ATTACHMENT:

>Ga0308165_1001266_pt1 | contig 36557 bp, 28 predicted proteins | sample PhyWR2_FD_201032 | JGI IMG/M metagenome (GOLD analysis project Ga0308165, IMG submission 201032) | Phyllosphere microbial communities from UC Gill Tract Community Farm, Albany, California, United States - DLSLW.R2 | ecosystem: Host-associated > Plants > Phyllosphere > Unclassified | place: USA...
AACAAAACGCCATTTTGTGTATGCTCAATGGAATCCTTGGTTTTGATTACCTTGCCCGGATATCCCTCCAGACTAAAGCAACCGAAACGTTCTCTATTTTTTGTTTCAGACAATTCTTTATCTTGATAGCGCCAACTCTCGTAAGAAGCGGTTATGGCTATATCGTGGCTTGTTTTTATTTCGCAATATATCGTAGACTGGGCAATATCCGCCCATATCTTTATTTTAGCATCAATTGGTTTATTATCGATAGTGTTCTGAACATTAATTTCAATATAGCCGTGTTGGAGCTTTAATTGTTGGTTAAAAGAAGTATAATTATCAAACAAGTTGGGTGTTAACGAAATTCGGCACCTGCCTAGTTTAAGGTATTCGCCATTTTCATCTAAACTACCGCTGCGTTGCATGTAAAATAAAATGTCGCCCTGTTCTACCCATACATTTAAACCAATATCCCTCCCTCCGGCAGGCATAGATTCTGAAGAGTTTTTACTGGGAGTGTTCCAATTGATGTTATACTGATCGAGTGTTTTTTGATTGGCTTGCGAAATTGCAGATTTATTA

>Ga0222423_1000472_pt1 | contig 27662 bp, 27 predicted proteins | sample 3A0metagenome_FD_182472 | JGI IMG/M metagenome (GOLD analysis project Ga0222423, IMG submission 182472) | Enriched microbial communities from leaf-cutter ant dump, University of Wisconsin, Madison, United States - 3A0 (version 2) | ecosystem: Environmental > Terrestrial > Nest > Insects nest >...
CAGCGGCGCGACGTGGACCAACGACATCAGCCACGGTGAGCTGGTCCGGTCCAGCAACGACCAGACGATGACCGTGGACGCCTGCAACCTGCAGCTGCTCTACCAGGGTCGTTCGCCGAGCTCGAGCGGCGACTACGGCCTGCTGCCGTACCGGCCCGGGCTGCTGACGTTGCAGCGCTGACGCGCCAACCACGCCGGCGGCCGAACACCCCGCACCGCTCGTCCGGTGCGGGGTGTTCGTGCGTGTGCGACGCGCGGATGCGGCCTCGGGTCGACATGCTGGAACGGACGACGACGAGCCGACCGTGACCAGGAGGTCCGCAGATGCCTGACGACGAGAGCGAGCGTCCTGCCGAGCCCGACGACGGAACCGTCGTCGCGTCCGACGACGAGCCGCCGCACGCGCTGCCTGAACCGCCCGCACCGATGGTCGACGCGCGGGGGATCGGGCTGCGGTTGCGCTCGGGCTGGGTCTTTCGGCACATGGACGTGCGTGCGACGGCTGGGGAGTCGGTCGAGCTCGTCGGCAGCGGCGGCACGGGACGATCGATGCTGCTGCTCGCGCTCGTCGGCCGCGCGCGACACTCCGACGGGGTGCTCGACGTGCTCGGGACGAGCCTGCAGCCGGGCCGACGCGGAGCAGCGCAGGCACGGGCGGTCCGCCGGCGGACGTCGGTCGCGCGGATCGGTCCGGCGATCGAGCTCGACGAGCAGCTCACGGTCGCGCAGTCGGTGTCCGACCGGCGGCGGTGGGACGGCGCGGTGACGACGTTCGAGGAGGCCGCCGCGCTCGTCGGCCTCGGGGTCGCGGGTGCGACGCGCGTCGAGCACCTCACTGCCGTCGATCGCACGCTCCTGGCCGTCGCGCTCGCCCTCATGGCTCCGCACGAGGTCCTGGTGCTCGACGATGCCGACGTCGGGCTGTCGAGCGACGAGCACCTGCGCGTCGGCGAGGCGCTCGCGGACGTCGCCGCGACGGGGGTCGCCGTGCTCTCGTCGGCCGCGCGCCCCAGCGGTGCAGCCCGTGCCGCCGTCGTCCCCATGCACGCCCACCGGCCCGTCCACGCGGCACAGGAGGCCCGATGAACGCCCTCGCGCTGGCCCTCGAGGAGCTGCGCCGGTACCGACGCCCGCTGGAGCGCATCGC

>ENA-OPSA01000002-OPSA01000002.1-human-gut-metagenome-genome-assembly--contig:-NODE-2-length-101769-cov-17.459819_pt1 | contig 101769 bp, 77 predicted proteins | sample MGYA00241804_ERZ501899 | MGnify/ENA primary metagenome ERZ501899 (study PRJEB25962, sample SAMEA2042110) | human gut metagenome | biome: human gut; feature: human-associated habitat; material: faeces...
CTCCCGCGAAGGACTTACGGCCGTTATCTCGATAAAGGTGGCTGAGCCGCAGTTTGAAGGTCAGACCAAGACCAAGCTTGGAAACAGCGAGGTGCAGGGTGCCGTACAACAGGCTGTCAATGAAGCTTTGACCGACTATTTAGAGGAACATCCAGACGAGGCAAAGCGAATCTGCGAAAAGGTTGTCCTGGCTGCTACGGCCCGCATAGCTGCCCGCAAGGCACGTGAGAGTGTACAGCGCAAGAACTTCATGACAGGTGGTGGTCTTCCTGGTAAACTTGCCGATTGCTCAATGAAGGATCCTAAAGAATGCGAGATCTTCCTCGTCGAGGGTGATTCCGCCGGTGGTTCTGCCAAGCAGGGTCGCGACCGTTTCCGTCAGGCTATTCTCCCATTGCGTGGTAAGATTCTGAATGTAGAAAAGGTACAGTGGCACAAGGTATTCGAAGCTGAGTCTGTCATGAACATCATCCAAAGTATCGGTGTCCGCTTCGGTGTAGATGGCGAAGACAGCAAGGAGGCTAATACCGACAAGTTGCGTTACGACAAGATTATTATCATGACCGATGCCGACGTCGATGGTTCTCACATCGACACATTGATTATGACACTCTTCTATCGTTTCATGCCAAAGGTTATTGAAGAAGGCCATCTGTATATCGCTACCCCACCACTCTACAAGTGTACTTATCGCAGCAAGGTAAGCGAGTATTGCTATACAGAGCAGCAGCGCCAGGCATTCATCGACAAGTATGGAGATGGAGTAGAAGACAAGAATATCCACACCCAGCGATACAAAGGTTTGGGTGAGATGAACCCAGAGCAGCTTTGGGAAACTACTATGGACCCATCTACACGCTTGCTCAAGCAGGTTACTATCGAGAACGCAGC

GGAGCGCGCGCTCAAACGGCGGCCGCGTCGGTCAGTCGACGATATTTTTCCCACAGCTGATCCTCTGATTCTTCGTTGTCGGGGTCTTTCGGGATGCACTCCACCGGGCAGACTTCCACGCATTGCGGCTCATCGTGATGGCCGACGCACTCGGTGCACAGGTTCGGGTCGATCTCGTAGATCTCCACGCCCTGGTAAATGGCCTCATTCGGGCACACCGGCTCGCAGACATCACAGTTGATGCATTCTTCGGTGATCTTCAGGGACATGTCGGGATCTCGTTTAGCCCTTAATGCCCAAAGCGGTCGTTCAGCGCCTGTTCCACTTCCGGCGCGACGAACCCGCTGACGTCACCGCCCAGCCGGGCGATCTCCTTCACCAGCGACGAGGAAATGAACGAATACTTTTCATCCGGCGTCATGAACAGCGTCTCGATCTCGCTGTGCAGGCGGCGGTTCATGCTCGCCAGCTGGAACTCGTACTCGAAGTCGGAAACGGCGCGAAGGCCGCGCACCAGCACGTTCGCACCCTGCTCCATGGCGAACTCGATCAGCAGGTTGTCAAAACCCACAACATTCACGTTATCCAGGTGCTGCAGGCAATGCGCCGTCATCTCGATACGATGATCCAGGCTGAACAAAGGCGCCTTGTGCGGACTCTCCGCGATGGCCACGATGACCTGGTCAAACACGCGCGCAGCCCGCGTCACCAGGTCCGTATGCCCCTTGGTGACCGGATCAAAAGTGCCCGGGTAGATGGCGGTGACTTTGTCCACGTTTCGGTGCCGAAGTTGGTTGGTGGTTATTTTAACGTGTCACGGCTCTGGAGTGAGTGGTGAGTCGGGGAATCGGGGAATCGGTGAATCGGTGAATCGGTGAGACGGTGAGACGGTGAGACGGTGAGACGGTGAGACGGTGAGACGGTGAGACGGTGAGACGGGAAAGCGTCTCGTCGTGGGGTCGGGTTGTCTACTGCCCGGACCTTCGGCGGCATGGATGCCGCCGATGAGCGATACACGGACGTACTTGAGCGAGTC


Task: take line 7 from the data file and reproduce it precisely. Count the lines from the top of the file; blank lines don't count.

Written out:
GGAGCGCGCGCTCAAACGGCGGCCGCGTCGGTCAGTCGACGATATTTTTCCCACAGCTGATCCTCTGATTCTTCGTTGTCGGGGTCTTTCGGGATGCACTCCACCGGGCAGACTTCCACGCATTGCGGCTCATCGTGATGGCCGACGCACTCGGTGCACAGGTTCGGGTCGATCTCGTAGATCTCCACGCCCTGGTAAATGGCCTCATTCGGGCACACCGGCTCGCAGACATCACAGTTGATGCATTCTTCGGTGATCTTCAGGGACATGTCGGGATCTCGTTTAGCCCTTAATGCCCAAAGCGGTCGTTCAGCGCCTGTTCCACTTCCGGCGCGACGAACCCGCTGACGTCACCGCCCAGCCGGGCGATCTCCTTCACCAGCGACGAGGAAATGAACGAATACTTTTCATCCGGCGTCATGAACAGCGTCTCGATCTCGCTGTGCAGGCGGCGGTTCATGCTCGCCAGCTGGAACTCGTACTCGAAGTCGGAAACGGCGCGAAGGCCGCGCACCAGCACGTTCGCACCCTGCTCCATGGCGAACTCGATCAGCAGGTTGTCAAAACCCACAACATTCACGTTATCCAGGTGCTGCAGGCAATGCGCCGTCATCTCGATACGATGATCCAGGCTGAACAAAGGCGCCTTGTGCGGACTCTCCGCGATGGCCACGATGACCTGGTCAAACACGCGCGCAGCCCGCGTCACCAGGTCCGTATGCCCCTTGGTGACCGGATCAAAAGTGCCCGGGTAGATGGCGGTGACTTTGTCCACGTTTCGGTGCCGAAGTTGGTTGGTGGTTATTTTAACGTGTCACGGCTCTGGAGTGAGTGGTGAGTCGGGGAATCGGGGAATCGGTGAATCGGTGAATCGGTGAGACGGTGAGACGGTGAGACGGTGAGACGGTGAGACGGTGAGACGGTGAGACGGTGAGACGGGAAAGCGTCTCGTCGTGGGGTCGGGTTGTCTACTGCCCGGACCTTCGGCGGCATGGATGCCGCCGATGAGCGATACACGGACGTACTTGAGCGAGTC